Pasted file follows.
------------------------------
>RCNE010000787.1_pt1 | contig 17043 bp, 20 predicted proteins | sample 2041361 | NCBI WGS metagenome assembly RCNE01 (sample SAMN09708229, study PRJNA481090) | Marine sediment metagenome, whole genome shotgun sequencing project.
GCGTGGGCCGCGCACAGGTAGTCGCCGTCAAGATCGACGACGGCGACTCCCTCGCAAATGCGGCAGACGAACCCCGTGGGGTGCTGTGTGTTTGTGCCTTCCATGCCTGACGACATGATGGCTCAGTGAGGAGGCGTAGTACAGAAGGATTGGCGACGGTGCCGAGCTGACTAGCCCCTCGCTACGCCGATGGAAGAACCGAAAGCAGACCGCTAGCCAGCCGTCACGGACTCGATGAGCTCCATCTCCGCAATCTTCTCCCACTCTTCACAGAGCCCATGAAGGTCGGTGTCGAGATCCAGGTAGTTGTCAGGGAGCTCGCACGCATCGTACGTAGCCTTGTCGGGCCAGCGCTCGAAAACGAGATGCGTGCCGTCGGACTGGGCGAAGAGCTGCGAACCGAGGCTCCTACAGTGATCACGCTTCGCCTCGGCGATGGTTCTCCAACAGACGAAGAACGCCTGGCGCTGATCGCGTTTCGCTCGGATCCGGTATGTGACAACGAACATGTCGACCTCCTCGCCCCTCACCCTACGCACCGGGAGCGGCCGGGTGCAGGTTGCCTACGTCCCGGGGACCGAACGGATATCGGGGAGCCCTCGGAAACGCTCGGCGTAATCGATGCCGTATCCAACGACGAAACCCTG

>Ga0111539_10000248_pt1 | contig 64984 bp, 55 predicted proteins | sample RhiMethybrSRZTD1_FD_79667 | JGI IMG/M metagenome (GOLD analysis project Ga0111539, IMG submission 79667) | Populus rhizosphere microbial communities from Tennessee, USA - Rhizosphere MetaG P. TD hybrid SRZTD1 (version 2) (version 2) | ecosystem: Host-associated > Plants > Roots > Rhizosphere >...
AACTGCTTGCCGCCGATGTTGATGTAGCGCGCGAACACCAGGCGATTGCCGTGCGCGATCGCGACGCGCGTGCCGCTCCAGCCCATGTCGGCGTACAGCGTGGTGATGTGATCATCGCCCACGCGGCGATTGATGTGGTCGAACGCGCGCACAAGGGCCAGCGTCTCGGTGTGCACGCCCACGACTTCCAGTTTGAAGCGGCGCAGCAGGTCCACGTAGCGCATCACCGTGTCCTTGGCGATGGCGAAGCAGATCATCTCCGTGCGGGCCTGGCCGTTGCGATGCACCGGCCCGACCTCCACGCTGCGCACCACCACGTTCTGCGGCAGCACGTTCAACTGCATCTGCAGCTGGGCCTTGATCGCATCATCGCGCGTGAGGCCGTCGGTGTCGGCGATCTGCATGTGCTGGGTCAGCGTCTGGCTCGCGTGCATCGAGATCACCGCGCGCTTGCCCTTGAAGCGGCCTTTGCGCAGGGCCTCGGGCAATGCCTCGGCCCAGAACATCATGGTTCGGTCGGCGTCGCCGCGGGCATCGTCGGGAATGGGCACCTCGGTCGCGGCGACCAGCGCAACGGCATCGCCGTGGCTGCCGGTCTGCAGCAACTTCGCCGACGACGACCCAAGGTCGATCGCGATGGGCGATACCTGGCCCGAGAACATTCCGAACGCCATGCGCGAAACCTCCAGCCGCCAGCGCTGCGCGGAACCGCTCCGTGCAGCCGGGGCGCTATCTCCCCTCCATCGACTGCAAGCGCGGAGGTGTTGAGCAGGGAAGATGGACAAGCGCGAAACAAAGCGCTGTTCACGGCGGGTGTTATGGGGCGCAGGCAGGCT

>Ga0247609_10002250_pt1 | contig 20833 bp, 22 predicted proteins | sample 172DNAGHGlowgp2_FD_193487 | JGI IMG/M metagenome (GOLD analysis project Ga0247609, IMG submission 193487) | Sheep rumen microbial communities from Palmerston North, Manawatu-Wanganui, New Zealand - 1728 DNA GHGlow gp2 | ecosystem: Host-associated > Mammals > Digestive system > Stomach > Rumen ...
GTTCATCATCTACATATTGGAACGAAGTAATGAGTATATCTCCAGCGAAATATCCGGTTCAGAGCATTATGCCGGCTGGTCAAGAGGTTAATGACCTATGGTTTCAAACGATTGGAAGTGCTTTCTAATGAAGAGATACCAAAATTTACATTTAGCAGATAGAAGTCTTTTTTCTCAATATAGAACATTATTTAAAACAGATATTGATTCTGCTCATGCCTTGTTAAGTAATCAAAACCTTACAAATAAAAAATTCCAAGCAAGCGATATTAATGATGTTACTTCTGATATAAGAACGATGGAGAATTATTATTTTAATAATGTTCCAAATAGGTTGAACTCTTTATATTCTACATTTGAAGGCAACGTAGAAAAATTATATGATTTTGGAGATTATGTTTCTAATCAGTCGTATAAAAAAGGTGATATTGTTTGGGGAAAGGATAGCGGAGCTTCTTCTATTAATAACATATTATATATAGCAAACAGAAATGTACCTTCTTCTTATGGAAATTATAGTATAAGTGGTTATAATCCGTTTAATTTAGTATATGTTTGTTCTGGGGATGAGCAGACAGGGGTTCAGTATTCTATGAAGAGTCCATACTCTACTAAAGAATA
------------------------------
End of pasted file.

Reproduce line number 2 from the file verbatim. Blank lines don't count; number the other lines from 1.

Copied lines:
GCGTGGGCCGCGCACAGGTAGTCGCCGTCAAGATCGACGACGGCGACTCCCTCGCAAATGCGGCAGACGAACCCCGTGGGGTGCTGTGTGTTTGTGCCTTCCATGCCTGACGACATGATGGCTCAGTGAGGAGGCGTAGTACAGAAGGATTGGCGACGGTGCCGAGCTGACTAGCCCCTCGCTACGCCGATGGAAGAACCGAAAGCAGACCGCTAGCCAGCCGTCACGGACTCGATGAGCTCCATCTCCGCAATCTTCTCCCACTCTTCACAGAGCCCATGAAGGTCGGTGTCGAGATCCAGGTAGTTGTCAGGGAGCTCGCACGCATCGTACGTAGCCTTGTCGGGCCAGCGCTCGAAAACGAGATGCGTGCCGTCGGACTGGGCGAAGAGCTGCGAACCGAGGCTCCTACAGTGATCACGCTTCGCCTCGGCGATGGTTCTCCAACAGACGAAGAACGCCTGGCGCTGATCGCGTTTCGCTCGGATCCGGTATGTGACAACGAACATGTCGACCTCCTCGCCCCTCACCCTACGCACCGGGAGCGGCCGGGTGCAGGTTGCCTACGTCCCGGGGACCGAACGGATATCGGGGAGCCCTCGGAAACGCTCGGCGTAATCGATGCCGTATCCAACGACGAAACCCTG